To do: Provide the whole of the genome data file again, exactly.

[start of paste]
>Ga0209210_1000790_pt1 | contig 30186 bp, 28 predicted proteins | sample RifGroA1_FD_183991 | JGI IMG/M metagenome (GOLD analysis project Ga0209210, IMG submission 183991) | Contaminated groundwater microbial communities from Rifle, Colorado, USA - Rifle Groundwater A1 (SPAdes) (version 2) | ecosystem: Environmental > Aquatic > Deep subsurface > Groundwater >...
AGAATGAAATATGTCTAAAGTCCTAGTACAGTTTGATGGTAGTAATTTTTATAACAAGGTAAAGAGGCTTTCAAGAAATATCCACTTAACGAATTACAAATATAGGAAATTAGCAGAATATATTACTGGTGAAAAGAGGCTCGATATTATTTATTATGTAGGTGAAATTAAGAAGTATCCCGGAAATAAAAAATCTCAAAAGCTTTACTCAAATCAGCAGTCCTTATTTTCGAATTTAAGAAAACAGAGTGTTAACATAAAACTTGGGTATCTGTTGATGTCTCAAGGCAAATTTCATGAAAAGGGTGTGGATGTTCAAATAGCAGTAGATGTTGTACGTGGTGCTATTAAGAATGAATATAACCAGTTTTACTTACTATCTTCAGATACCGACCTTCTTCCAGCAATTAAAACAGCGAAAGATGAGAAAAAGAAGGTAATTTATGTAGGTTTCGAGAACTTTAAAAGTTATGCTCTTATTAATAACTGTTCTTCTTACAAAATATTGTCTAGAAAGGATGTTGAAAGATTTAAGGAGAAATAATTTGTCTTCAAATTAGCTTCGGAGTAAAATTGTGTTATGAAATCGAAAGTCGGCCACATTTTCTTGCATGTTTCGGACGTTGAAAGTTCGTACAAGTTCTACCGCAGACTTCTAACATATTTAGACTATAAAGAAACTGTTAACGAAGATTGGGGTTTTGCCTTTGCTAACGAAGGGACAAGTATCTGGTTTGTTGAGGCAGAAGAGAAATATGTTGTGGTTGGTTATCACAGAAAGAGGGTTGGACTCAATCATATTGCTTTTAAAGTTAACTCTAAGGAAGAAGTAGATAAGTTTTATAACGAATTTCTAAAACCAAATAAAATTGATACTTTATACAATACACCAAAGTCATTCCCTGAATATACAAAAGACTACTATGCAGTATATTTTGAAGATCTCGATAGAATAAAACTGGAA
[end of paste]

>Ga0209210_1000790_pt1 | contig 30186 bp, 28 predicted proteins | sample RifGroA1_FD_183991 | JGI IMG/M metagenome (GOLD analysis project Ga0209210, IMG submission 183991) | Contaminated groundwater microbial communities from Rifle, Colorado, USA - Rifle Groundwater A1 (SPAdes) (version 2) | ecosystem: Environmental > Aquatic > Deep subsurface > Groundwater >...
AGAATGAAATATGTCTAAAGTCCTAGTACAGTTTGATGGTAGTAATTTTTATAACAAGGTAAAGAGGCTTTCAAGAAATATCCACTTAACGAATTACAAATATAGGAAATTAGCAGAATATATTACTGGTGAAAAGAGGCTCGATATTATTTATTATGTAGGTGAAATTAAGAAGTATCCCGGAAATAAAAAATCTCAAAAGCTTTACTCAAATCAGCAGTCCTTATTTTCGAATTTAAGAAAACAGAGTGTTAACATAAAACTTGGGTATCTGTTGATGTCTCAAGGCAAATTTCATGAAAAGGGTGTGGATGTTCAAATAGCAGTAGATGTTGTACGTGGTGCTATTAAGAATGAATATAACCAGTTTTACTTACTATCTTCAGATACCGACCTTCTTCCAGCAATTAAAACAGCGAAAGATGAGAAAAAGAAGGTAATTTATGTAGGTTTCGAGAACTTTAAAAGTTATGCTCTTATTAATAACTGTTCTTCTTACAAAATATTGTCTAGAAAGGATGTTGAAAGATTTAAGGAGAAATAATTTGTCTTCAAATTAGCTTCGGAGTAAAATTGTGTTATGAAATCGAAAGTCGGCCACATTTTCTTGCATGTTTCGGACGTTGAAAGTTCGTACAAGTTCTACCGCAGACTTCTAACATATTTAGACTATAAAGAAACTGTTAACGAAGATTGGGGTTTTGCCTTTGCTAACGAAGGGACAAGTATCTGGTTTGTTGAGGCAGAAGAGAAATATGTTGTGGTTGGTTATCACAGAAAGAGGGTTGGACTCAATCATATTGCTTTTAAAGTTAACTCTAAGGAAGAAGTAGATAAGTTTTATAACGAATTTCTAAAACCAAATAAAATTGATACTTTATACAATACACCAAAGTCATTCCCTGAATATACAAAAGACTACTATGCAGTATATTTTGAAGATCTCGATAGAATAAAACTGGAA